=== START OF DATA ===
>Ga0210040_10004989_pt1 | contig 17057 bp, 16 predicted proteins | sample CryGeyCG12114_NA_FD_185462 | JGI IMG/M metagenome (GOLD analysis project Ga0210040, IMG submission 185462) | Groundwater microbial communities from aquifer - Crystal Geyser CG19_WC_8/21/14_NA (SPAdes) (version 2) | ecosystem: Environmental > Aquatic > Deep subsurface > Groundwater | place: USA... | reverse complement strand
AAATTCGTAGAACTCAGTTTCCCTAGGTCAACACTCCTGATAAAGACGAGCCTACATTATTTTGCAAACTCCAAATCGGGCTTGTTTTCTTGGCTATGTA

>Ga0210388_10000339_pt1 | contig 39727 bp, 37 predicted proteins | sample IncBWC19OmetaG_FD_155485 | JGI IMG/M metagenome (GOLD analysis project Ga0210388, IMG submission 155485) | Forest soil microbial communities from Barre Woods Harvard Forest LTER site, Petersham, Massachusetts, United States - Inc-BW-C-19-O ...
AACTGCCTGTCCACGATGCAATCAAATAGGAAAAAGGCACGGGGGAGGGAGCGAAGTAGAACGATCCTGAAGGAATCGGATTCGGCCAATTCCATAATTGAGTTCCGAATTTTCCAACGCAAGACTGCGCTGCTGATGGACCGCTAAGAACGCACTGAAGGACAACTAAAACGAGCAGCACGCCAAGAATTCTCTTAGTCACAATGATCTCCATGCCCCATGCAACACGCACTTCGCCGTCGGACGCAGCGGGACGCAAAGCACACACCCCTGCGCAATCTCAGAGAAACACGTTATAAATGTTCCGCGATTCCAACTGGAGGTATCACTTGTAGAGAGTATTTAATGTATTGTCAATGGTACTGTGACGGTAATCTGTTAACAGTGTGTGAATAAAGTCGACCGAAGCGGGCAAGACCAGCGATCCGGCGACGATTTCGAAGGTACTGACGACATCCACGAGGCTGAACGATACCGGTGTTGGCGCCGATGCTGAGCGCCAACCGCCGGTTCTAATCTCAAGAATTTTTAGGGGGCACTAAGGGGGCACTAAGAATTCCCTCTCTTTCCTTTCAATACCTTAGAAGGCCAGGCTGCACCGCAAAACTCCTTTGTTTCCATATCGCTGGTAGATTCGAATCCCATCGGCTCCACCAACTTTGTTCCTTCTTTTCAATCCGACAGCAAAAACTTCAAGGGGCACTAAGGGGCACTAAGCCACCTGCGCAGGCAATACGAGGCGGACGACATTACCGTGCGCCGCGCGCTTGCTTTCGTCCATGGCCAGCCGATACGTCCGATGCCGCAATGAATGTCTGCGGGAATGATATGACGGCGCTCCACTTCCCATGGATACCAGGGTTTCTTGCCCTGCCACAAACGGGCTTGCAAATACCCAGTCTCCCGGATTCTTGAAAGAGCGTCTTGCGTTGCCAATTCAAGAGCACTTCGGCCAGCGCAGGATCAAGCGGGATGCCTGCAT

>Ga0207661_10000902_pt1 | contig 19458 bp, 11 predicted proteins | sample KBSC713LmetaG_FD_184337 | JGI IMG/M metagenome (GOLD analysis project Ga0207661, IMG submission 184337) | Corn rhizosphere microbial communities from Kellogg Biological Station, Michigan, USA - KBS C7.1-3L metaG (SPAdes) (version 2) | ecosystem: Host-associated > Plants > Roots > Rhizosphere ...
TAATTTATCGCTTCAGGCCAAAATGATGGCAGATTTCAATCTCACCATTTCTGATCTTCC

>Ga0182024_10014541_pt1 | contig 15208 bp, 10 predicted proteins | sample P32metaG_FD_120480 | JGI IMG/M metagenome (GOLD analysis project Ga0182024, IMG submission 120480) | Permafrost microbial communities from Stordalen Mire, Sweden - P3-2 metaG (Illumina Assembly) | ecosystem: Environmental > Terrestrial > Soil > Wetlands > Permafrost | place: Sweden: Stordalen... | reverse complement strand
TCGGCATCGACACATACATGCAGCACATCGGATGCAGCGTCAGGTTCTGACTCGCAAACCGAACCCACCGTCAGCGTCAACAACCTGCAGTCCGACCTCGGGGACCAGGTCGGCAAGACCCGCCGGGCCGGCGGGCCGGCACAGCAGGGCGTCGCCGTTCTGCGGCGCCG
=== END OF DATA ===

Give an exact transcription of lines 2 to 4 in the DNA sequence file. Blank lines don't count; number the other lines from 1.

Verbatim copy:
AAATTCGTAGAACTCAGTTTCCCTAGGTCAACACTCCTGATAAAGACGAGCCTACATTATTTTGCAAACTCCAAATCGGGCTTGTTTTCTTGGCTATGTA

>Ga0210388_10000339_pt1 | contig 39727 bp, 37 predicted proteins | sample IncBWC19OmetaG_FD_155485 | JGI IMG/M metagenome (GOLD analysis project Ga0210388, IMG submission 155485) | Forest soil microbial communities from Barre Woods Harvard Forest LTER site, Petersham, Massachusetts, United States - Inc-BW-C-19-O ...
AACTGCCTGTCCACGATGCAATCAAATAGGAAAAAGGCACGGGGGAGGGAGCGAAGTAGAACGATCCTGAAGGAATCGGATTCGGCCAATTCCATAATTGAGTTCCGAATTTTCCAACGCAAGACTGCGCTGCTGATGGACCGCTAAGAACGCACTGAAGGACAACTAAAACGAGCAGCACGCCAAGAATTCTCTTAGTCACAATGATCTCCATGCCCCATGCAACACGCACTTCGCCGTCGGACGCAGCGGGACGCAAAGCACACACCCCTGCGCAATCTCAGAGAAACACGTTATAAATGTTCCGCGATTCCAACTGGAGGTATCACTTGTAGAGAGTATTTAATGTATTGTCAATGGTACTGTGACGGTAATCTGTTAACAGTGTGTGAATAAAGTCGACCGAAGCGGGCAAGACCAGCGATCCGGCGACGATTTCGAAGGTACTGACGACATCCACGAGGCTGAACGATACCGGTGTTGGCGCCGATGCTGAGCGCCAACCGCCGGTTCTAATCTCAAGAATTTTTAGGGGGCACTAAGGGGGCACTAAGAATTCCCTCTCTTTCCTTTCAATACCTTAGAAGGCCAGGCTGCACCGCAAAACTCCTTTGTTTCCATATCGCTGGTAGATTCGAATCCCATCGGCTCCACCAACTTTGTTCCTTCTTTTCAATCCGACAGCAAAAACTTCAAGGGGCACTAAGGGGCACTAAGCCACCTGCGCAGGCAATACGAGGCGGACGACATTACCGTGCGCCGCGCGCTTGCTTTCGTCCATGGCCAGCCGATACGTCCGATGCCGCAATGAATGTCTGCGGGAATGATATGACGGCGCTCCACTTCCCATGGATACCAGGGTTTCTTGCCCTGCCACAAACGGGCTTGCAAATACCCAGTCTCCCGGATTCTTGAAAGAGCGTCTTGCGTTGCCAATTCAAGAGCACTTCGGCCAGCGCAGGATCAAGCGGGATGCCTGCAT